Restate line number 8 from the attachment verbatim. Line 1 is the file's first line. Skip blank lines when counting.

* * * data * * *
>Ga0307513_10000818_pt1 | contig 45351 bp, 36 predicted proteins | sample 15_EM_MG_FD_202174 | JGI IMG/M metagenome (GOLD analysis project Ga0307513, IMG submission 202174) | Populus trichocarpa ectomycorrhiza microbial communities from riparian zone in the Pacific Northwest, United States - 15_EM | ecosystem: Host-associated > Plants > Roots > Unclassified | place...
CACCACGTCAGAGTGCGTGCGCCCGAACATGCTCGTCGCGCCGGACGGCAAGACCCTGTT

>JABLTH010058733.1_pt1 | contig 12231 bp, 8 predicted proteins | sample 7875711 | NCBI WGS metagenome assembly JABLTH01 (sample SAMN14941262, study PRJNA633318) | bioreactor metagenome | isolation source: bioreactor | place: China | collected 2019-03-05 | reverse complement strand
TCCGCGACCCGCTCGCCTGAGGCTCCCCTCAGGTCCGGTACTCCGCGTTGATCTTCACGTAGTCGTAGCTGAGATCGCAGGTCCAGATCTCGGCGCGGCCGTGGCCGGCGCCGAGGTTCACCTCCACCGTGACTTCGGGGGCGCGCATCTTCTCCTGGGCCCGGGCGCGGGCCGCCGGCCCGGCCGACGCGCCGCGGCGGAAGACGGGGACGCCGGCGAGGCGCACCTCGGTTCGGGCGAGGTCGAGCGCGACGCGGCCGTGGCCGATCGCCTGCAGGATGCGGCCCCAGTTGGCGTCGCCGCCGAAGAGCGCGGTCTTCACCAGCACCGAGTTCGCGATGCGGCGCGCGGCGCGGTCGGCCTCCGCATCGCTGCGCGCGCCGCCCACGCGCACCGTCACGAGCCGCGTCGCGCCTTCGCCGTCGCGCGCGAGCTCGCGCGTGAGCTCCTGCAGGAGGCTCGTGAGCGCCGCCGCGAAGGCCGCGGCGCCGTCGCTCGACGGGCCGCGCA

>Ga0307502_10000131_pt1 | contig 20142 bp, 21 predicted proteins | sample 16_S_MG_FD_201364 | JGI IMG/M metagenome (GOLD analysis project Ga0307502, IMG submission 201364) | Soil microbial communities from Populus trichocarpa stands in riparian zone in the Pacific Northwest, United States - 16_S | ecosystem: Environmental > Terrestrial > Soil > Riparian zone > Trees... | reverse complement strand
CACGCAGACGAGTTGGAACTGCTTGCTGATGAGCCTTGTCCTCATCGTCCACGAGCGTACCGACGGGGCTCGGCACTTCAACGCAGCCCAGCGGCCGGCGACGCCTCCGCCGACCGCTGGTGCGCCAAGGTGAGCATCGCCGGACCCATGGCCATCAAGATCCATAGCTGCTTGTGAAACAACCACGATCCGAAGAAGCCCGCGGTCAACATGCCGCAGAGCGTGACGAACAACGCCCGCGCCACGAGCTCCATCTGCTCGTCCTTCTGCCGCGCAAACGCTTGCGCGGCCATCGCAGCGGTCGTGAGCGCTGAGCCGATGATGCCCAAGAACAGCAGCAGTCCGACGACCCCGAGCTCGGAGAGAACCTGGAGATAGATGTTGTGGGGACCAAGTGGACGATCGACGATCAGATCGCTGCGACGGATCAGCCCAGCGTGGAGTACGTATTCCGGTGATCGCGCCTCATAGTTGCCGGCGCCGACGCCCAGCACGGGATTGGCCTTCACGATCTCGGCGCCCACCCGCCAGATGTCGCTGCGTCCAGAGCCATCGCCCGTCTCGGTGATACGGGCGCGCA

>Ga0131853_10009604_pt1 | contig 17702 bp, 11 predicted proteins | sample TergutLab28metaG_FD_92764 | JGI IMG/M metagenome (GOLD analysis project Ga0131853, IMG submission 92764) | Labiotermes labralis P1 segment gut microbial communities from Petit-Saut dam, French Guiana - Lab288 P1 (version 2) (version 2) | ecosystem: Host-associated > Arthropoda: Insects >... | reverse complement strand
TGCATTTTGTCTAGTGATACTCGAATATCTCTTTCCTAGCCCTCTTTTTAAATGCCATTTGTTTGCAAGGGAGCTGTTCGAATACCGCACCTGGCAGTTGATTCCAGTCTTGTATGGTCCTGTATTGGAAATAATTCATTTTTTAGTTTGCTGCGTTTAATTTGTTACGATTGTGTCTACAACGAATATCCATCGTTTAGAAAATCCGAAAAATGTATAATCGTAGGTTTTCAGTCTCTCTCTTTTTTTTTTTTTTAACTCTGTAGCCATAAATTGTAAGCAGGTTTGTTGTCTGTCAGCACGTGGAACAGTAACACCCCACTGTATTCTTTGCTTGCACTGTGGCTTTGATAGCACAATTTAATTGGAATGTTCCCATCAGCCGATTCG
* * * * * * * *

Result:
TGCATTTTGTCTAGTGATACTCGAATATCTCTTTCCTAGCCCTCTTTTTAAATGCCATTTGTTTGCAAGGGAGCTGTTCGAATACCGCACCTGGCAGTTGATTCCAGTCTTGTATGGTCCTGTATTGGAAATAATTCATTTTTTAGTTTGCTGCGTTTAATTTGTTACGATTGTGTCTACAACGAATATCCATCGTTTAGAAAATCCGAAAAATGTATAATCGTAGGTTTTCAGTCTCTCTCTTTTTTTTTTTTTTAACTCTGTAGCCATAAATTGTAAGCAGGTTTGTTGTCTGTCAGCACGTGGAACAGTAACACCCCACTGTATTCTTTGCTTGCACTGTGGCTTTGATAGCACAATTTAATTGGAATGTTCCCATCAGCCGATTCG